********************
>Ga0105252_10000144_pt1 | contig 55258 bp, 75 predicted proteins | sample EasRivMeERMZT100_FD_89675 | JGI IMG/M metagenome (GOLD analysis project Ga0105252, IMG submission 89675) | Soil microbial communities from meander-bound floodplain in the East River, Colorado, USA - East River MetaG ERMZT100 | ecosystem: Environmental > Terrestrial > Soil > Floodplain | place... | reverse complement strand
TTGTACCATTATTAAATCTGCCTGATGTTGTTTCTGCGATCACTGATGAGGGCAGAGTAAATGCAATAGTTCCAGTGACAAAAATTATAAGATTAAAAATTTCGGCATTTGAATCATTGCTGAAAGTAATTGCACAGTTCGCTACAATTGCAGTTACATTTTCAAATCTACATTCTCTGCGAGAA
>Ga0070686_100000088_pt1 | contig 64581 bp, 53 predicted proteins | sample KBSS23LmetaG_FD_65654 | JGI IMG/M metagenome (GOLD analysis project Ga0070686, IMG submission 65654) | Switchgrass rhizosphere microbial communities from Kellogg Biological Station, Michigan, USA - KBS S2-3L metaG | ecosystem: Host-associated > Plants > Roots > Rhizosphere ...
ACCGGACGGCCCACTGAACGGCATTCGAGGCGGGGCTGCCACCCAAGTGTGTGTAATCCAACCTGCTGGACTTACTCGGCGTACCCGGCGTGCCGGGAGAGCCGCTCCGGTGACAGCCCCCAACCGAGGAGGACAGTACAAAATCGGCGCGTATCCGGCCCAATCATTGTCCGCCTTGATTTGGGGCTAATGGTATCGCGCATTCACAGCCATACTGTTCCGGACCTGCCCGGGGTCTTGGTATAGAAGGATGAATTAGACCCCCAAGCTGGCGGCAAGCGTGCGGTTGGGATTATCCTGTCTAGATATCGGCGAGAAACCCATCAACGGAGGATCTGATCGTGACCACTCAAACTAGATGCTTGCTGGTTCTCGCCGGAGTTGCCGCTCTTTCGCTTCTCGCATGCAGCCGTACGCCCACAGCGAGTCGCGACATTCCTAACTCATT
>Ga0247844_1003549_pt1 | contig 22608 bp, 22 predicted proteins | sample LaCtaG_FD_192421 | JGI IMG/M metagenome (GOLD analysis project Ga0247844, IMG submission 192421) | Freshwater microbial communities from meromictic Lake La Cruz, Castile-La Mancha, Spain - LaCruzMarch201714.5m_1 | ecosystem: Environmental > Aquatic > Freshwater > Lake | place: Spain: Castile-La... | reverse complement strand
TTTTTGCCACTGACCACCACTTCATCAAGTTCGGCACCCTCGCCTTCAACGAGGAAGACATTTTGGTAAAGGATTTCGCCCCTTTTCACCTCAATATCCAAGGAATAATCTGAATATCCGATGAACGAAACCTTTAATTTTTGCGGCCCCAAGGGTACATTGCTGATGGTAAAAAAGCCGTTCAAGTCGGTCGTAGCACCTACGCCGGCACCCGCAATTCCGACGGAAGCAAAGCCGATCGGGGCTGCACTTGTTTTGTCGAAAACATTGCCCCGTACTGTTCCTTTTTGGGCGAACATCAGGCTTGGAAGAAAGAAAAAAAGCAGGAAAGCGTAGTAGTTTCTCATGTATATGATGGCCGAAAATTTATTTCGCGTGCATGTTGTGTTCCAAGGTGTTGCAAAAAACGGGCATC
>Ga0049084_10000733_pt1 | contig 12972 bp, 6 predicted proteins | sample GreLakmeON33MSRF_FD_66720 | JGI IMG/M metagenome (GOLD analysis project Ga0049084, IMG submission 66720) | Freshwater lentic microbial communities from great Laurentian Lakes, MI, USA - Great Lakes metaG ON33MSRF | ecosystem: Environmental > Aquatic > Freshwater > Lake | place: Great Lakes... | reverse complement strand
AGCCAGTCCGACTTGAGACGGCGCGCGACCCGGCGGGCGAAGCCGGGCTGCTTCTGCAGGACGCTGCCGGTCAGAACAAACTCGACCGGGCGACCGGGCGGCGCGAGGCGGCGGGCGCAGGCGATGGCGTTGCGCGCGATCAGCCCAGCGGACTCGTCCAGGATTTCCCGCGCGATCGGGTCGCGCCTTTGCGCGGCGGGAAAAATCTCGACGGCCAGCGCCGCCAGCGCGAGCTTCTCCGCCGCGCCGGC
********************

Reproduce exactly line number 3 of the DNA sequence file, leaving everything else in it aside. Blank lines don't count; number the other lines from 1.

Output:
>Ga0070686_100000088_pt1 | contig 64581 bp, 53 predicted proteins | sample KBSS23LmetaG_FD_65654 | JGI IMG/M metagenome (GOLD analysis project Ga0070686, IMG submission 65654) | Switchgrass rhizosphere microbial communities from Kellogg Biological Station, Michigan, USA - KBS S2-3L metaG | ecosystem: Host-associated > Plants > Roots > Rhizosphere ...